Dynamic Strategic Planning. Is it an oxymoron?

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At first, dynamic strategic planning sounds like an oxymoron; like “lead balloon” or “genuine imitation”. How could strategic planning become dynamic?

The answer is simple but elegant. There is a dynamic strategy system to be found in every organization.

This is the premise in Alan Kennedy’s book, The Alpha Strategies: Understanding Strategy, Risk, and Values in Any Organization, which offers a convincingly researched explanation that there are eight strategies common to every for-profit, non-profit and public sector organization. The eight strategies are organized into three types, forming a dynamic system that is unique to each organization. One strategy is the Alpha or dominant strategy while three are Influencers because they most guide and constrain implementation of the Alpha and the four remaining strategies, called Enablers.

Further evidence of a dynamic system in every organization is that a “Chief” can be found today for each one of the eight. There are Chief Financial Officers, Chief Risk Officers, Chief Marketing Officers, Chief People Officers, Chief Production Officers, Chief Technology Officers, Chief Growth Officers, and so on. The eight strategies can be seen as the foundation of all organization design.

The Alpha for any organization is identified by thoughtful research. For example, banks have Financial Management as the Alpha. Insurers have Risk, as do the military, regulators, and law enforcement. “Tech” companies typically have R&D/Technology while car companies have Manufacturing and retailers have Marketing/Sales. The Alpha strategy is the one strategy that most characterizes the organization and its culture.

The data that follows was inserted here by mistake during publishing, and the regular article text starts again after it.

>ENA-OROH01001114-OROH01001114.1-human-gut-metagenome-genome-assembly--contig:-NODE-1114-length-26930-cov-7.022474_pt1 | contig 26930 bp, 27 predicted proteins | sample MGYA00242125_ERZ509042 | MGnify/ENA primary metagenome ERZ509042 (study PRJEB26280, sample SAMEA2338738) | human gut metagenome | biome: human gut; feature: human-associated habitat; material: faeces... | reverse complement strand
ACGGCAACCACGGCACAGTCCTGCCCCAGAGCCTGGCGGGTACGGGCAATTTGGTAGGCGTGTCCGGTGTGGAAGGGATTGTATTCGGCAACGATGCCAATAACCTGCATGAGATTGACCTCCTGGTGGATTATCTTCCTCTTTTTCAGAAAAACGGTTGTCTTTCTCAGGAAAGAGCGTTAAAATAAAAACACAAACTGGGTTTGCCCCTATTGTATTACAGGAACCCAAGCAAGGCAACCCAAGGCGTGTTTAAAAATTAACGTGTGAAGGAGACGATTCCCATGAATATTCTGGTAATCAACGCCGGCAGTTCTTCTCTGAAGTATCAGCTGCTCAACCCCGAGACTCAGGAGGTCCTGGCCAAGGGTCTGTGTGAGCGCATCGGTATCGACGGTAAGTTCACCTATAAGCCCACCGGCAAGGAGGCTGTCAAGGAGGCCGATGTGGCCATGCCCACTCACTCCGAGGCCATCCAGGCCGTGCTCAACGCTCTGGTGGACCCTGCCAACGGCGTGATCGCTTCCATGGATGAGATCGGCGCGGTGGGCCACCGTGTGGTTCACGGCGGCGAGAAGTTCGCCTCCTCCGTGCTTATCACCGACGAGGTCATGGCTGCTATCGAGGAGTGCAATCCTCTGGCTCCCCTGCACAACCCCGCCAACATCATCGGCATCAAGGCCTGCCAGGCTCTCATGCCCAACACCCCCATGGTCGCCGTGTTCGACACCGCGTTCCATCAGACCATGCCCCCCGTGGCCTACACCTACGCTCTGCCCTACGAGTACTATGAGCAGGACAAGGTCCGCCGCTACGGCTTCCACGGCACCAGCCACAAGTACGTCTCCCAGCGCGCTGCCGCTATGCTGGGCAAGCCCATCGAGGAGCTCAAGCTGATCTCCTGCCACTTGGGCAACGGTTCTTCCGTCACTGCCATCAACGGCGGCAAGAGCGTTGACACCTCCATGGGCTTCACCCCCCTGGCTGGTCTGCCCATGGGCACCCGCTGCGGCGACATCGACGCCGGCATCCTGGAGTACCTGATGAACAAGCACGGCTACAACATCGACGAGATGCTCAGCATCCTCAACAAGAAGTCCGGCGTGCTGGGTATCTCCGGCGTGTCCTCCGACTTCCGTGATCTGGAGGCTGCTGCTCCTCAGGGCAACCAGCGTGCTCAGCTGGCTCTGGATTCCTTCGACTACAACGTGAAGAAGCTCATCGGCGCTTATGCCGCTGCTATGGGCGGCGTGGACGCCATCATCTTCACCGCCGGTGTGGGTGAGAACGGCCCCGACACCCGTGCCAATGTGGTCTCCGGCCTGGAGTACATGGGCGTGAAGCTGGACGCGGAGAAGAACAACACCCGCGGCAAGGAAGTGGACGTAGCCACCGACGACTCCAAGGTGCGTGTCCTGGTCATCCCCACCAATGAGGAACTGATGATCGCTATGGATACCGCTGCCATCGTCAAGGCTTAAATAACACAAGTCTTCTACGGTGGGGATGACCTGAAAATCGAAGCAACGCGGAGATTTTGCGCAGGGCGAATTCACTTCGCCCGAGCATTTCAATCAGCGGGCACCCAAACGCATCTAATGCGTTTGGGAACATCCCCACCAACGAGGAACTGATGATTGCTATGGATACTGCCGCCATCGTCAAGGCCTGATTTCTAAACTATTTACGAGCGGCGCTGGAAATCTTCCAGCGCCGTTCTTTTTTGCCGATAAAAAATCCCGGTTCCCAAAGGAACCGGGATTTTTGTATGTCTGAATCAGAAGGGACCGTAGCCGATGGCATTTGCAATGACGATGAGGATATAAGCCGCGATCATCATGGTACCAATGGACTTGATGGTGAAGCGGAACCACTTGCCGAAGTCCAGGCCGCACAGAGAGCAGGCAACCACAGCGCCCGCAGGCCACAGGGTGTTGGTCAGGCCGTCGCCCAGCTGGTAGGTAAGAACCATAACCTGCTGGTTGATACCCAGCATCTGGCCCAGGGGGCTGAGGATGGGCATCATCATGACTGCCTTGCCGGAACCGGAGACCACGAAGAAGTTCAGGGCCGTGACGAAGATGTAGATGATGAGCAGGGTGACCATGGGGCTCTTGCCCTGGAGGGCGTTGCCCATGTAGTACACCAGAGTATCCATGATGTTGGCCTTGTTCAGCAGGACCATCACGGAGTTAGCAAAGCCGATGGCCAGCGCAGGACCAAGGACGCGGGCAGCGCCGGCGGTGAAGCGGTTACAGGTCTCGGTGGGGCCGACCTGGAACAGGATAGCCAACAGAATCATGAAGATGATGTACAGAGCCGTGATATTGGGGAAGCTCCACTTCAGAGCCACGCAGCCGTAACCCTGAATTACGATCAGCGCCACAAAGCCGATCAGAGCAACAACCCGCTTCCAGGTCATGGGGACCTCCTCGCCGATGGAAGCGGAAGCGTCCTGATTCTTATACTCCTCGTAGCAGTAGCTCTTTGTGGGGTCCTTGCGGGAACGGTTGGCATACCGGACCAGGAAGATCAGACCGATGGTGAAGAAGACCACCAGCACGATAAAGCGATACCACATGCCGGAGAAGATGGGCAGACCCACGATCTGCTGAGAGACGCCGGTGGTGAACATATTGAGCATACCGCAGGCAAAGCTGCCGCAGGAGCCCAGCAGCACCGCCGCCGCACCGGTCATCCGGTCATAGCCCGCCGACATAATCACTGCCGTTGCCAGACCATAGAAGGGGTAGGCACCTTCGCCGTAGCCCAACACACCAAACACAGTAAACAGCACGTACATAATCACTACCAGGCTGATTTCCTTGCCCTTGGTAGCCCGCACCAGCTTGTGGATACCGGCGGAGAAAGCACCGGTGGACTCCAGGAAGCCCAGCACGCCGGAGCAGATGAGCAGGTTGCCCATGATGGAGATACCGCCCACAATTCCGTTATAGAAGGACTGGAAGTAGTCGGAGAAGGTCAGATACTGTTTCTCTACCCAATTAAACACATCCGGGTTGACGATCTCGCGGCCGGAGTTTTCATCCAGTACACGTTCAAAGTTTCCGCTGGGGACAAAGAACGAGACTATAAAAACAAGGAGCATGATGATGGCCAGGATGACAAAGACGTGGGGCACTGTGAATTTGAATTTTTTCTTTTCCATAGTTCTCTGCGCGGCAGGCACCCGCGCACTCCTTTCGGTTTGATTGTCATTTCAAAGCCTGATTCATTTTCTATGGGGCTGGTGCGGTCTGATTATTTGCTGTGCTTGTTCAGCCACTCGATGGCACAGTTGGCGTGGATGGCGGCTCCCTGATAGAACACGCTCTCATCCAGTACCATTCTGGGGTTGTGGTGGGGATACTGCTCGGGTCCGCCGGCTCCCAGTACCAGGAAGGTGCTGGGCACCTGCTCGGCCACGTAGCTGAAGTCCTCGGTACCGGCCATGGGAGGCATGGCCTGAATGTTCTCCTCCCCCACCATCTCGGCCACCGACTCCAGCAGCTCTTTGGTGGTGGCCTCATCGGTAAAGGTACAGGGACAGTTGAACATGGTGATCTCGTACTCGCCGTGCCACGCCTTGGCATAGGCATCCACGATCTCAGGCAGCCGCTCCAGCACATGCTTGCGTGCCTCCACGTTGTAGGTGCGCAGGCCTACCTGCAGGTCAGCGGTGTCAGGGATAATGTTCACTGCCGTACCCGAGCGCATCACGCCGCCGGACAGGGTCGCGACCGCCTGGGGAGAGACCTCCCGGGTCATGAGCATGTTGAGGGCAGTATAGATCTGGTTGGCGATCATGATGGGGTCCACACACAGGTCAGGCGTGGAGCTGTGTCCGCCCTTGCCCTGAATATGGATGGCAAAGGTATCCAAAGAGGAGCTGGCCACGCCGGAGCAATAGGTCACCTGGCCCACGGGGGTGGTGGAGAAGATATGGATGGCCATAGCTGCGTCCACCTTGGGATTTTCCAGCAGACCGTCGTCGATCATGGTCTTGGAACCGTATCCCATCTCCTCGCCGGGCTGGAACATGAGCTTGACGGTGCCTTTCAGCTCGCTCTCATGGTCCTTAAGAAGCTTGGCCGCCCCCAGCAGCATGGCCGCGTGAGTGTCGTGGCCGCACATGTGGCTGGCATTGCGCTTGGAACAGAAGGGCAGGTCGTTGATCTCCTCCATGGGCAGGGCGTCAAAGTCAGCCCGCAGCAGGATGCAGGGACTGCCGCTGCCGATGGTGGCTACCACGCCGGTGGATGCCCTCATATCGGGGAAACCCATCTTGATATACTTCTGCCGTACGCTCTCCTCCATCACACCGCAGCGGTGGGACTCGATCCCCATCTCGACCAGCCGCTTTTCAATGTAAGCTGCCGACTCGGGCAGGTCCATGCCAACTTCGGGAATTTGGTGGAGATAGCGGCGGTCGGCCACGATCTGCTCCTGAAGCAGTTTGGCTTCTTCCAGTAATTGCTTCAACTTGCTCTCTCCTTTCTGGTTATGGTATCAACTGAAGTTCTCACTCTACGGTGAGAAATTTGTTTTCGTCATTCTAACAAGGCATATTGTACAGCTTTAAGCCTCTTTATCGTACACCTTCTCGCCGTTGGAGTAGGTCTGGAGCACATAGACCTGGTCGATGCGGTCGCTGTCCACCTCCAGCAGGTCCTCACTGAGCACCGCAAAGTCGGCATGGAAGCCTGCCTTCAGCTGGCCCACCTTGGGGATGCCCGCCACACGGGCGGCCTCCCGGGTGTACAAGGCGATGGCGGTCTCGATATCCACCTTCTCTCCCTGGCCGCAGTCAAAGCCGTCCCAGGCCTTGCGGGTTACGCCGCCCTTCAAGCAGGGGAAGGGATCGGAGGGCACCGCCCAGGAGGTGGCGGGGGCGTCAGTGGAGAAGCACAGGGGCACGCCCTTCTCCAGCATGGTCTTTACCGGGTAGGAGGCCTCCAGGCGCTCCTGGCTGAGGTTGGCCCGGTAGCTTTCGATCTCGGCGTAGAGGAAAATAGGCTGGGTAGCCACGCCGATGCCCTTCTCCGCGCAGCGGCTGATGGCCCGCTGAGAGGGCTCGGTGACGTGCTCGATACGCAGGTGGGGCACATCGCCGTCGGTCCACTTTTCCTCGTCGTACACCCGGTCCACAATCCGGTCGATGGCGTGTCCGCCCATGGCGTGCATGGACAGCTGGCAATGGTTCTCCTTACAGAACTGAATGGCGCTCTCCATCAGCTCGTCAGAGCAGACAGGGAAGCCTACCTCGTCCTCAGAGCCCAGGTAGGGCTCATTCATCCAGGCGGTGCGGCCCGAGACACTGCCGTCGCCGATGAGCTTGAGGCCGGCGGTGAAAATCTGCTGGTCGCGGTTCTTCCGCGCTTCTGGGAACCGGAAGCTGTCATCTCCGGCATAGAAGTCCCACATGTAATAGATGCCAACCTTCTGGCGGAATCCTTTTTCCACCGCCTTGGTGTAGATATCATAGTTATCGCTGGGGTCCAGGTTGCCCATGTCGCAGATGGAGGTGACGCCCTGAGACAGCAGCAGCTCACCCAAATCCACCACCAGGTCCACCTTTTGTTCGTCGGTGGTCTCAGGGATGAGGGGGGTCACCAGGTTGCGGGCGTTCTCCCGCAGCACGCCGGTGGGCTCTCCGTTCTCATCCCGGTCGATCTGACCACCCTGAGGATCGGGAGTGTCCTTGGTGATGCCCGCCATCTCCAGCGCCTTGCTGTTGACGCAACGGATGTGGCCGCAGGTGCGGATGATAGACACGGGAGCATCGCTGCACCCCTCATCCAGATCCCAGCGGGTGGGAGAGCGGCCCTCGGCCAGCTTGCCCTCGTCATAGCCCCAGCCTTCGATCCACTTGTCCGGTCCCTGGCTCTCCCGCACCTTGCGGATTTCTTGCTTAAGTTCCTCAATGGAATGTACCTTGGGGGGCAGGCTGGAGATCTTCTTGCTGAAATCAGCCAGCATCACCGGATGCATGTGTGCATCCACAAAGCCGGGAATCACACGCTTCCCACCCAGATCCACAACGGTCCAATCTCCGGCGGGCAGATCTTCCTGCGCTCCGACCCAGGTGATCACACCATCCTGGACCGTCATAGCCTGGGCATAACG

The Influencers are the three strategies that most guide or constrain the implementation of the Alpha. For example, banks have Risk as an Influencer guiding and constraining implementation of the Financial Management Alpha. Insurers have Financial Management as one of the Influencers. The remaining strategies become the Enablers.

The real benefit of the approach is enabling the ability to map the eight strategies. This creates a powerful visual and a much deeper understanding of the organization. Once there is consensus on the map, there can be a discussion on how a changing external reality and stakeholder expectations might affect the map.

Another benefit is the elimination of confusing planning terminology such as vision, mission, goals, objectives and so on. Instead, the focus is on eight choices of action.

The model tells us why the strategic plan does not need to be written down for many organizations. There is a dynamic system in place that is already up and running and the management team intuitively understands it very well. But the day will come when intuition no longer works. At that point, the team can turn to Dynamic Strategic Planning.

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Alan Kennedy photoAlan Kennedy, BA LLB FCMC, is the creator and facilitator for Dynamic Strategic and Business Planning and a highly experienced strategy consultant who has been teaching for SEEC since 1992. A lawyer by training, Alan is a Fellow and Honor Roll Member of the Canadian Association of Management Consultants.

 

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